Residents will have another option to help pay for needed emergency medical transport through a new program from the Boulder City Fire Department.
City Council approved the “Boulder City Cares” program at its Tuesday, Sept. 28, meeting. It gives subscribers up to two medically necessary emergency transports per year and eliminates the patient’s deductible or copay for them.
Fire Chief Will Gray said the annual subscription fee is $75 for an individual and $125 for a family of up to five people living in the same household. The pool of those fees will pay for the out-of-pocket transportation costs.
“I think this is a very good program to start here,” said Councilman James Howard Adams. “I think it’s the right direction.”
Adams said he was “concerned” about what would happen if a department other than Boulder City provided the transport.
“Obviously, we have a limited fleet here and every now and again outside transportation is needed,” he said. “What happens to those individuals who have paid into this program and then are having to get picked up by somebody else through no fault of their own but all of our ambulances are out?”
Gray said he estimated that the department has to use outside medical transport six times a year and it would be a rare occurrence for it to happen in this program. If it did, the member would have to pay the cost.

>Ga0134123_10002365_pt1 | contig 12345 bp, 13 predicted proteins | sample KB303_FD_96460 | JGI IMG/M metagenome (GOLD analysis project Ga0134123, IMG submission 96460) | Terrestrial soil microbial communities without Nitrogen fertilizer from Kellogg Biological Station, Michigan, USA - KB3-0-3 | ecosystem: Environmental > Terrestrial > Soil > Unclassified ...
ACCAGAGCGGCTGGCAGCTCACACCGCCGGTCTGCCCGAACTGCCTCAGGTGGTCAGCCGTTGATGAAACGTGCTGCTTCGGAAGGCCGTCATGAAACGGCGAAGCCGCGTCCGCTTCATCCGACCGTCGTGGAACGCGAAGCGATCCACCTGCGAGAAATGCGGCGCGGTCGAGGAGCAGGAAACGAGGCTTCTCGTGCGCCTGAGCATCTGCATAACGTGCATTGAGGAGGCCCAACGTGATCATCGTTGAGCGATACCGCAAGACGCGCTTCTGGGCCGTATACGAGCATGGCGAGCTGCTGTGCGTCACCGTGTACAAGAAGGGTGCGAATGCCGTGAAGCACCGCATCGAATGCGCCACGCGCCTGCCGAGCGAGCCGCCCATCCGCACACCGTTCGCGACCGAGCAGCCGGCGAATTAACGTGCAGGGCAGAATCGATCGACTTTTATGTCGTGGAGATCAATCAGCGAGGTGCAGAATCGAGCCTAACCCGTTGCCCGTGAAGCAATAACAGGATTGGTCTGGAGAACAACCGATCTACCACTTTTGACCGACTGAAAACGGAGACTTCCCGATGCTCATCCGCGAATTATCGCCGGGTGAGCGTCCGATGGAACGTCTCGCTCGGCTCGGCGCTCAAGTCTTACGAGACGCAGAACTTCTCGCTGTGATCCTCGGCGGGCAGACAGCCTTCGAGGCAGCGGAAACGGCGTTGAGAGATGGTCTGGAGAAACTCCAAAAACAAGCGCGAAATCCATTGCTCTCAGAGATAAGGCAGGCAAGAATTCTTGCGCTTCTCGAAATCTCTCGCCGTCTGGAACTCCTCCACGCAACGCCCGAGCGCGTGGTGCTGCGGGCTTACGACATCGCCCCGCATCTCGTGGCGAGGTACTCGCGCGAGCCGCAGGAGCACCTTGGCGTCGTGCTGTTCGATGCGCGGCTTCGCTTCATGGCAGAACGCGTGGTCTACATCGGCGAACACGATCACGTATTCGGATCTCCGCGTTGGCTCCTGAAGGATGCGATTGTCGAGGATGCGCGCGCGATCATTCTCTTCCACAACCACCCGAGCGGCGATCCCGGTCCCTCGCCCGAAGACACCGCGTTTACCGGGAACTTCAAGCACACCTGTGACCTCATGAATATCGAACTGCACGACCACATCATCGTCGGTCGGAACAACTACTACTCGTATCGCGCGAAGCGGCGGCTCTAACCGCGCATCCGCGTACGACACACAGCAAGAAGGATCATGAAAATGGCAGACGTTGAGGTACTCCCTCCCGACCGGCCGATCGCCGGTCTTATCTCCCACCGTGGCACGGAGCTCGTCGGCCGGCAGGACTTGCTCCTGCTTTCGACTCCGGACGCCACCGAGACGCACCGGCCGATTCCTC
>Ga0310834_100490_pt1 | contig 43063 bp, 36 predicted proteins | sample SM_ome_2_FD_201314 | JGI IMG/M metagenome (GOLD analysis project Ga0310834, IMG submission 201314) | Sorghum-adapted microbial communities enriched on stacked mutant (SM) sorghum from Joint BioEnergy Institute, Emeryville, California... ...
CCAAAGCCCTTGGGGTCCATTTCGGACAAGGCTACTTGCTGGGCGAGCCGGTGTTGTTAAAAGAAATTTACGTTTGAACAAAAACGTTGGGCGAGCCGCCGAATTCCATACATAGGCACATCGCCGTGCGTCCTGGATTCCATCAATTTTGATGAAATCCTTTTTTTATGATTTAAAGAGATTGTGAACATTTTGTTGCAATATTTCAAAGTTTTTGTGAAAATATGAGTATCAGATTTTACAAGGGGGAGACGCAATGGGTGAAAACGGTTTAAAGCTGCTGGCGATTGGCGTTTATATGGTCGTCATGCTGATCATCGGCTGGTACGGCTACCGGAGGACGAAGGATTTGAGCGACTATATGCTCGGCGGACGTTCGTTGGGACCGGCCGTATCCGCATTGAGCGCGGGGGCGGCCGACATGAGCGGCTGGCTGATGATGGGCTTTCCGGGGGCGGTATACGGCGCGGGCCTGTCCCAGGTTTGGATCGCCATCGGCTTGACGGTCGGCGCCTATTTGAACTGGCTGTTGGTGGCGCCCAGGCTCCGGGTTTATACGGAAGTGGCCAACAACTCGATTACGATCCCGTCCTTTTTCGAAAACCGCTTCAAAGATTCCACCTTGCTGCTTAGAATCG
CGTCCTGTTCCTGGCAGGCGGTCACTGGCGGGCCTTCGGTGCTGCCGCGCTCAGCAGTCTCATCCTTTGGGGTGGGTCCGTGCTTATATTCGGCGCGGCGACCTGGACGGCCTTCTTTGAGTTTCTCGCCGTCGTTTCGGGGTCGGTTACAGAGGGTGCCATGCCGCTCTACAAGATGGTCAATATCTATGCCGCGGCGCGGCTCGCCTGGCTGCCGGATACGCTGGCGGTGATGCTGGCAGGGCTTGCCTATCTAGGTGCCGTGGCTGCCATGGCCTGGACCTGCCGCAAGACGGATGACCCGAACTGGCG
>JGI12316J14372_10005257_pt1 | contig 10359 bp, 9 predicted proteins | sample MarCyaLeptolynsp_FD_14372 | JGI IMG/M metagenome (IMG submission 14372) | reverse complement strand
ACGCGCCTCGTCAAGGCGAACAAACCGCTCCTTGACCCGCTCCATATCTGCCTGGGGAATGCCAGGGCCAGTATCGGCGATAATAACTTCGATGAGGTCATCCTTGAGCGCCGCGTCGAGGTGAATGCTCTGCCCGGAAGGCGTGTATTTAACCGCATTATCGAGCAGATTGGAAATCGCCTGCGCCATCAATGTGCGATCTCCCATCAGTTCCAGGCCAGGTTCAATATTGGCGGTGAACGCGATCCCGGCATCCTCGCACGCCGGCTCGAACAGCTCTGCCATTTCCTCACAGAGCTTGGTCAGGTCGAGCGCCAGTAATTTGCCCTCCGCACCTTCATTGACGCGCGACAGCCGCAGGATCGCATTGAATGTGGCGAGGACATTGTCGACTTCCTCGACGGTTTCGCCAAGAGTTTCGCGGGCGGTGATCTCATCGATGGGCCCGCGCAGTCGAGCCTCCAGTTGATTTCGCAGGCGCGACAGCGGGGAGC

“The likelihood is lower but it is something to consider,” said Councilwoman Claudia Bridges.
Gray said had talked to Acting City Attorney Michael Oh about what was needed in the contract for that possible scenario.
Oh said he recommended including language that would “indicate Boulder City reserves the right to use a third-party ambulance provider in the event that they don’t have any available” and that the member could request a reimbursement of the subscription fee.
Councilwoman Sherri Jorgensen said she thought it was “wise” to add something like that.
Mayor Kiernan McManus said he also thought it was “important” for the council to review how effective the program is after a certain amount of time.
He made a motion to approve the program with a provision for it to be reviewed after 30 months and added the disclaimer that residents could seek reimbursement for the membership fee if they were transported by a third-party ambulance.
Council approved the Boulder City Cares program in a 4-0 vote. Councilman Matt Fox was absent.
Also at Tuesday’s meeting, council approved a grant award of $147,952.38 from the Federal Emergency Management Agency to the fire department for the purchase of new self-contained breathing apparatuses. It also approved spending $176,735.14 to complete the purchase of 22 of the apparatuses and the appropriate accessories.
“I appreciate the work on following through for the grant programs,” said McManus.
He said even though the money for the equipment was budgeted, now it could go to other things in the city.
Contact reporter Celia Shortt Goodyear at firstname.lastname@example.org or at 702-586-9401. Follow her on Twitter @csgoodyear.
Also at Tuesday’s meeting, council:
▶ Approved an agreement to sell 3,661 square feet of land to Mark Wells. The land is immediately adjacent to 383 Claremont St. The purchase price was $45,486 and includes the land, reimbursement to the city for appraisals and other miscellaneous costs.
▶ Approved continuing the annual review process for the lease agreement between the city and the R/C Quarter-Scale Association of America for at least another year.